19 thoughts on “How to Break into Stock Photography

  1. Loved the article! I might still consider stock photography but don’t know if they will consider me! It will be a lot of work.

  2. Great article. Its a shame you didn’t persevere with stock photography. There is a lot of work at the start and the returns are small but if you upload regularly over a few years you learn quickly and can build a portfolio which will eventually provide a return on your time invested – but maybe not as much as you had hoped for!

    I’ve been submitting for over a year now. If your looking for concise advice on starting out in microstock visit my website.

    • Hmm, well I’ve started free-lancing, but that’s active income whereas stock photography provides passive income… the best way to go is probably a mix of the two, but I could never get on ShutterStock because they wouldn’t accept my images (they’re nuts about grain). I did get onto a few others with portraits, but only sold a couple and never hit the payment threshold.

  3. is there keyword tool for stock photography analysis ? i would love to try one .. i think your point no.5 is spot on..

  4. Something else, future stock photographers should think about:
    1. it takes a lot of work to make one photo look great. From the beginning to the end.
    2. You will never make the money you could make by cleaning floors for the same time amount. Its located in the fact, that many people think what is fun is not worth so much.
    3.And of course, the world is competing on a leavel united by those stock companies. Thats a lot of competiton, even if only freelancers are submitting.

    My recommendation, look around you. If there are bussinesses near you, offer to shoot for them. Lets say, you spend a day making a good shot from a wheetcutter. The company pays you 300 Dollars for it. That is for sure more fun, less rejections and definitely more money than any average stock photo will ever make you in a lifetime.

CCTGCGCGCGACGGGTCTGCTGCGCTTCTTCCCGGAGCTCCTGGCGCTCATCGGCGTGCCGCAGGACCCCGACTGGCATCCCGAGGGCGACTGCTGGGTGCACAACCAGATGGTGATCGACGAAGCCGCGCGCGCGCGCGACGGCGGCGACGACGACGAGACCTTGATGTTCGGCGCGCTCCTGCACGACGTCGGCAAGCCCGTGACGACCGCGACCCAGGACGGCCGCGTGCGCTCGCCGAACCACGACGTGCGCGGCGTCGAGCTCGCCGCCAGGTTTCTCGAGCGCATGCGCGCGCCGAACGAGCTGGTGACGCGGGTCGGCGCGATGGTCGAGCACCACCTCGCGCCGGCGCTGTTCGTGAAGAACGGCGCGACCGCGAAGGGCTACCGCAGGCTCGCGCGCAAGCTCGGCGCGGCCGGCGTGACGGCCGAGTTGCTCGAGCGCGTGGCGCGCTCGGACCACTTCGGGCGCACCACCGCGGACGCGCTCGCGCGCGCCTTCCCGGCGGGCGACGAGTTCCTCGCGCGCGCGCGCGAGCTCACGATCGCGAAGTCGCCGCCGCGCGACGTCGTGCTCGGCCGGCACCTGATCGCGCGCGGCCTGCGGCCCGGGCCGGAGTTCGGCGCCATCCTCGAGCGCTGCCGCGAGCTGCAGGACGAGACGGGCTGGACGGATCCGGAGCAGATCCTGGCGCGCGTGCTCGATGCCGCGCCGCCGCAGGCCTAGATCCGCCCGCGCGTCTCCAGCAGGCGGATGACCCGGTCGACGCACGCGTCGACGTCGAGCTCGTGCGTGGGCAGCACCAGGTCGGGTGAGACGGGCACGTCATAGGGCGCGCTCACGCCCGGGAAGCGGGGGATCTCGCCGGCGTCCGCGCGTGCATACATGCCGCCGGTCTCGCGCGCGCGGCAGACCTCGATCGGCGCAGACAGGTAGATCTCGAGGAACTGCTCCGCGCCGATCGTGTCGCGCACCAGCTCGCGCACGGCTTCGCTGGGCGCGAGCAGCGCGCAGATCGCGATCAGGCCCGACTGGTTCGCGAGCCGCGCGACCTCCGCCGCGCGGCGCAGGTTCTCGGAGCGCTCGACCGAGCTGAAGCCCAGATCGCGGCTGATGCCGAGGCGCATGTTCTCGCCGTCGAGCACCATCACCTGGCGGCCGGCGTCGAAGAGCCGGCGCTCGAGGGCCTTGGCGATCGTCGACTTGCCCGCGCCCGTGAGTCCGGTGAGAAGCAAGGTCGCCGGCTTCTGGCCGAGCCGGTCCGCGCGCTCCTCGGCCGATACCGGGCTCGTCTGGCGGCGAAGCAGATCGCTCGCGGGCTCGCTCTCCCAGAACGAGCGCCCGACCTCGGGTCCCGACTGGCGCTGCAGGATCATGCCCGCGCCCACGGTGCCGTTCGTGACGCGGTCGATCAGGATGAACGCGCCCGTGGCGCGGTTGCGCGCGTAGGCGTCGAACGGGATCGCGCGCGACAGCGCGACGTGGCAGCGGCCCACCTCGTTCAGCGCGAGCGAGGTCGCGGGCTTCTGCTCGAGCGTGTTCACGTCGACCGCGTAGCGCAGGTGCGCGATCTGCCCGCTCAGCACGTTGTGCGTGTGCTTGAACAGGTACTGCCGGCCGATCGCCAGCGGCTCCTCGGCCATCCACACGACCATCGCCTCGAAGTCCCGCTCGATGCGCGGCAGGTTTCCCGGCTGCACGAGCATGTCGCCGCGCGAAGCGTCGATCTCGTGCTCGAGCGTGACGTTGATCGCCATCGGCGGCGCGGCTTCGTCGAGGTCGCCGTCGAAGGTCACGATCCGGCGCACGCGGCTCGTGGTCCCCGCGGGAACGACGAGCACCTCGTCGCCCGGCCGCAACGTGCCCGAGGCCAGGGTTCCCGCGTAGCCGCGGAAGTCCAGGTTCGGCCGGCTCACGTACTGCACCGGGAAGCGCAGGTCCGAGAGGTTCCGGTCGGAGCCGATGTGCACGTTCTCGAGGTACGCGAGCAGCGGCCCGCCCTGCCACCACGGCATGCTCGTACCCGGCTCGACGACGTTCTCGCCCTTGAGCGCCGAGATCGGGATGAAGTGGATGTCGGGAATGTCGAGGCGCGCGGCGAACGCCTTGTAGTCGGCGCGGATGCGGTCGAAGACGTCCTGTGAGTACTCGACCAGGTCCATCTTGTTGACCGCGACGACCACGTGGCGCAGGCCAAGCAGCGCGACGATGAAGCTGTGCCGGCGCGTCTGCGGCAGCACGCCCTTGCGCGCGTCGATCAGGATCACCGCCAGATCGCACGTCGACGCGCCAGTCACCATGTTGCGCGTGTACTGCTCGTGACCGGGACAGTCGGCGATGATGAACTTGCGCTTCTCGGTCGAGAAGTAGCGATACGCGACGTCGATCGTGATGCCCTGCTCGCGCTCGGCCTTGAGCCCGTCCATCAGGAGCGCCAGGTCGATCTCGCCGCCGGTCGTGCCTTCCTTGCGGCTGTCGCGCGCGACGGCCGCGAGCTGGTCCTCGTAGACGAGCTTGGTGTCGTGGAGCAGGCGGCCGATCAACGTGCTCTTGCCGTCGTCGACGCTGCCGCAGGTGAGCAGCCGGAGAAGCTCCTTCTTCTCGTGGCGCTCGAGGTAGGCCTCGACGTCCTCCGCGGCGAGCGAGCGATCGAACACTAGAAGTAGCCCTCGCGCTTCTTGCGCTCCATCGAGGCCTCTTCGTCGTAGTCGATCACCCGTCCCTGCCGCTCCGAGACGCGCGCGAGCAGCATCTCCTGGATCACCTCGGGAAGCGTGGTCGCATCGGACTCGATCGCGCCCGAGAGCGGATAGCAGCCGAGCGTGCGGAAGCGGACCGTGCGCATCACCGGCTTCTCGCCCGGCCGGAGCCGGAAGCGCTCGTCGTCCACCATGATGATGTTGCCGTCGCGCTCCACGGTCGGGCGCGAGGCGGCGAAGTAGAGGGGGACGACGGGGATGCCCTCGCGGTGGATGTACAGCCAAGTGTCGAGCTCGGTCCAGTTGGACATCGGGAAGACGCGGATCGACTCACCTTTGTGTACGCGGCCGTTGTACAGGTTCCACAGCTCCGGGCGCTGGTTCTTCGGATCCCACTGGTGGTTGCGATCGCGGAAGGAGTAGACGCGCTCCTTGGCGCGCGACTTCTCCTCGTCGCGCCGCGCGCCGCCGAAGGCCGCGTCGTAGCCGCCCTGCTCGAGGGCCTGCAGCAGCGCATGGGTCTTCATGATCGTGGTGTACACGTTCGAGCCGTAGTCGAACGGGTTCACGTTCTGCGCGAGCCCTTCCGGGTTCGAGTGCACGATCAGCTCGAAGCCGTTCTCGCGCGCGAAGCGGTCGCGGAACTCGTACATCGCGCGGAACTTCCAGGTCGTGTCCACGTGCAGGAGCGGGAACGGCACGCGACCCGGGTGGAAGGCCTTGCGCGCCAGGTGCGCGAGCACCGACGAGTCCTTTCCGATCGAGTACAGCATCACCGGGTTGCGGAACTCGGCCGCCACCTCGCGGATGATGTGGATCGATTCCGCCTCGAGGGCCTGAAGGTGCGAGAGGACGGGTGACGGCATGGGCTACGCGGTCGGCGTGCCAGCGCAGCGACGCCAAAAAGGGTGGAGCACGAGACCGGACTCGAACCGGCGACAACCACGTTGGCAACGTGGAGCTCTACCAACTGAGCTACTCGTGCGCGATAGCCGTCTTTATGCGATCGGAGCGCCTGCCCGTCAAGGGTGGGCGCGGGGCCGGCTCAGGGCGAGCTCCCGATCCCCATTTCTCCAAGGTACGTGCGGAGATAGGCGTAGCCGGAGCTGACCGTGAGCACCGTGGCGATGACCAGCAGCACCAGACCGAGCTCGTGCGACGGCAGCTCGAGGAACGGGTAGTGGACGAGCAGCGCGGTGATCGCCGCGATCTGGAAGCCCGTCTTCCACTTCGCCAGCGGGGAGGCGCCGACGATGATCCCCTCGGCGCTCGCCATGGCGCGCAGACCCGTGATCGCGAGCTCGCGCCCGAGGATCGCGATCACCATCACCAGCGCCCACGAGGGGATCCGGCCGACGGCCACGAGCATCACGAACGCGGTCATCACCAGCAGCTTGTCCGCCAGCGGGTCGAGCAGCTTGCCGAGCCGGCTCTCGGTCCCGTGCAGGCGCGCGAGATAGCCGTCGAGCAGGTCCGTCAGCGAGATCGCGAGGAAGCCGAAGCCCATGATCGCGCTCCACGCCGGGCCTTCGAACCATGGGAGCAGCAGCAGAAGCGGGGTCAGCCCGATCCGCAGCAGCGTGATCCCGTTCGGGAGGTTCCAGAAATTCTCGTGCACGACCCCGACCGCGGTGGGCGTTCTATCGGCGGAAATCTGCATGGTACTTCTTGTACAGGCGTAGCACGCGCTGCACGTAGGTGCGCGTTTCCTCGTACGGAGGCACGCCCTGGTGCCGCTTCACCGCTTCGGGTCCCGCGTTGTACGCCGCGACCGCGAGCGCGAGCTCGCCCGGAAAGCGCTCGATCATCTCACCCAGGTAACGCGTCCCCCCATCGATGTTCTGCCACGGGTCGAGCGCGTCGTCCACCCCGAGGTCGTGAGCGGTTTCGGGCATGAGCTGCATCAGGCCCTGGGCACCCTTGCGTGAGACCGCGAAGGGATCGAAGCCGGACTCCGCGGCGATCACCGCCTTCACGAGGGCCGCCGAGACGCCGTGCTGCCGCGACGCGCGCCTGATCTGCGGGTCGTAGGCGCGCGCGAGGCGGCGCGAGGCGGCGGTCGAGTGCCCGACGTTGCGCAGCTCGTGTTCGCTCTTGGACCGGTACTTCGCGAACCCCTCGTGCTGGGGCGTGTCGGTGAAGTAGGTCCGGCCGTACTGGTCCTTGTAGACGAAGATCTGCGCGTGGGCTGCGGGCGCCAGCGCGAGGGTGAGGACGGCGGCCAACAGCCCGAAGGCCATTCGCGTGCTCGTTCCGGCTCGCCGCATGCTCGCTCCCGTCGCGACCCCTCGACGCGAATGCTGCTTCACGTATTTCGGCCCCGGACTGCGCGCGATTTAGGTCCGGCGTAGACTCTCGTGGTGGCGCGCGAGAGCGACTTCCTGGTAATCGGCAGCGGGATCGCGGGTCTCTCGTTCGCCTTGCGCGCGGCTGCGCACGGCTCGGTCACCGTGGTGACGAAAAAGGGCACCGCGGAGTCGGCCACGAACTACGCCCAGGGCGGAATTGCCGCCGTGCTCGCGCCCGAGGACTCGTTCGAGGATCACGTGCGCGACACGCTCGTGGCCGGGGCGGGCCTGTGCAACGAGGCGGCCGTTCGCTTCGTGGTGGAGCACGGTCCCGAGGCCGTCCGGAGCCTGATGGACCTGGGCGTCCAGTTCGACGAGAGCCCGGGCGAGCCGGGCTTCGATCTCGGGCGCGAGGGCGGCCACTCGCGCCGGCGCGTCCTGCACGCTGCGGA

Thats the sad truth.

    • Unfortunately, you’re right. I made 30 cents from stock photography. I make more than that in an hour from Google AdSense.

      Photos that are artistic or even photos that are commercially valuable have no chance in the stock agencies. Out of my gallery of 200 photos, only about 10 are suitable for stock. The rest have a little bit of grain (or a lot), vignetting, chromatic aberration, or some other problem. Fixing these or taking new stock photos gets old fast.

      You’re better off being a freelance photographer unless you really enjoy stock photography.

  5. thanks for the info! this is great stuff! :help: could i ask your opinion on something else related? i’m looking for a program – freeware preferably, that i can use to put all my photos in order. like tagging, key wording, and model releases attached and sorted with RAW files. any recomendations? thanks

  6. Surprise, surprise! I found a blog that is actually helpful. Thanks.

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  8. I think your article is great. I can totally relate to what you are saying. Most of the stuff you are talking about, I used the same methods in taking photos for my website. (some manufacturers photos are in my site too, they are not mine). I enjoyed reading your article. No, I do not think it is a joke. Thank you.

    • Thank you! I use some of this stuff too; focus is really important, and clean backgrounds are less distracting even in art photography. I’m not zealous about grain, so some of my photos become quite grainy after being shot at ISO400 + large contrast adjustments.

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  10. is this supposed to be funny? i hope so… (if so, you failed, but not as much as if this were not intended to be funny).

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